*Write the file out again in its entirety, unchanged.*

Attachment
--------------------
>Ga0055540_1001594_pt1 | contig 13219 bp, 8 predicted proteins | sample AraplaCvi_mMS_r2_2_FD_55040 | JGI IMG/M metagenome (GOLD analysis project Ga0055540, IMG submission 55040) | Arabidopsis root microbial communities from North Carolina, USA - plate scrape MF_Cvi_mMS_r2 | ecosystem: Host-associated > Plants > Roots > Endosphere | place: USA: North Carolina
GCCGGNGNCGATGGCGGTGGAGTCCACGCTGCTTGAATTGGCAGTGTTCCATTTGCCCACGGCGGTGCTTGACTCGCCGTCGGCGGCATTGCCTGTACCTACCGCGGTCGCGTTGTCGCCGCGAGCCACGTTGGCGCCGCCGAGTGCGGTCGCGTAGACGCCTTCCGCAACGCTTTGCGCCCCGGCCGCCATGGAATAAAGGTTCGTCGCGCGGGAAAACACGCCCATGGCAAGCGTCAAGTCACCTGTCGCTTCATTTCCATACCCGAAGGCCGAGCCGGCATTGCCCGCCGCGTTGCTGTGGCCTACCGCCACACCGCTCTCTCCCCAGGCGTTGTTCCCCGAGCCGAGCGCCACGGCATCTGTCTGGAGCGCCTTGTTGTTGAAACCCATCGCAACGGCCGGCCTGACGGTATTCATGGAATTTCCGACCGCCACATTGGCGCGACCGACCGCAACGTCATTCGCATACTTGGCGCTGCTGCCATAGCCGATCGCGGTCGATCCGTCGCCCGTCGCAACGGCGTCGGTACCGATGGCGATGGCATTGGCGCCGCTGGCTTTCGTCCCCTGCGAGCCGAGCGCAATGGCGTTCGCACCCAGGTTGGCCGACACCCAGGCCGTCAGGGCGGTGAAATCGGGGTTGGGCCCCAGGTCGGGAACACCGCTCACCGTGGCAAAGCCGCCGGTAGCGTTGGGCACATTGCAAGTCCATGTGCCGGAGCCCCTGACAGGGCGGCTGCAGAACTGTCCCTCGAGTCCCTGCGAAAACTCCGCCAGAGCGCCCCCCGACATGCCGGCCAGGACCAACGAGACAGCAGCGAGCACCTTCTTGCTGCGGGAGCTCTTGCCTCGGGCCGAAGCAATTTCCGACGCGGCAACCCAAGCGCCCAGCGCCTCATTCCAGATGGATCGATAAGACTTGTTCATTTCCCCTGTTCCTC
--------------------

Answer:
>Ga0055540_1001594_pt1 | contig 13219 bp, 8 predicted proteins | sample AraplaCvi_mMS_r2_2_FD_55040 | JGI IMG/M metagenome (GOLD analysis project Ga0055540, IMG submission 55040) | Arabidopsis root microbial communities from North Carolina, USA - plate scrape MF_Cvi_mMS_r2 | ecosystem: Host-associated > Plants > Roots > Endosphere | place: USA: North Carolina
GCCGGNGNCGATGGCGGTGGAGTCCACGCTGCTTGAATTGGCAGTGTTCCATTTGCCCACGGCGGTGCTTGACTCGCCGTCGGCGGCATTGCCTGTACCTACCGCGGTCGCGTTGTCGCCGCGAGCCACGTTGGCGCCGCCGAGTGCGGTCGCGTAGACGCCTTCCGCAACGCTTTGCGCCCCGGCCGCCATGGAATAAAGGTTCGTCGCGCGGGAAAACACGCCCATGGCAAGCGTCAAGTCACCTGTCGCTTCATTTCCATACCCGAAGGCCGAGCCGGCATTGCCCGCCGCGTTGCTGTGGCCTACCGCCACACCGCTCTCTCCCCAGGCGTTGTTCCCCGAGCCGAGCGCCACGGCATCTGTCTGGAGCGCCTTGTTGTTGAAACCCATCGCAACGGCCGGCCTGACGGTATTCATGGAATTTCCGACCGCCACATTGGCGCGACCGACCGCAACGTCATTCGCATACTTGGCGCTGCTGCCATAGCCGATCGCGGTCGATCCGTCGCCCGTCGCAACGGCGTCGGTACCGATGGCGATGGCATTGGCGCCGCTGGCTTTCGTCCCCTGCGAGCCGAGCGCAATGGCGTTCGCACCCAGGTTGGCCGACACCCAGGCCGTCAGGGCGGTGAAATCGGGGTTGGGCCCCAGGTCGGGAACACCGCTCACCGTGGCAAAGCCGCCGGTAGCGTTGGGCACATTGCAAGTCCATGTGCCGGAGCCCCTGACAGGGCGGCTGCAGAACTGTCCCTCGAGTCCCTGCGAAAACTCCGCCAGAGCGCCCCCCGACATGCCGGCCAGGACCAACGAGACAGCAGCGAGCACCTTCTTGCTGCGGGAGCTCTTGCCTCGGGCCGAAGCAATTTCCGACGCGGCAACCCAAGCGCCCAGCGCCTCATTCCAGATGGATCGATAAGACTTGTTCATTTCCCCTGTTCCTC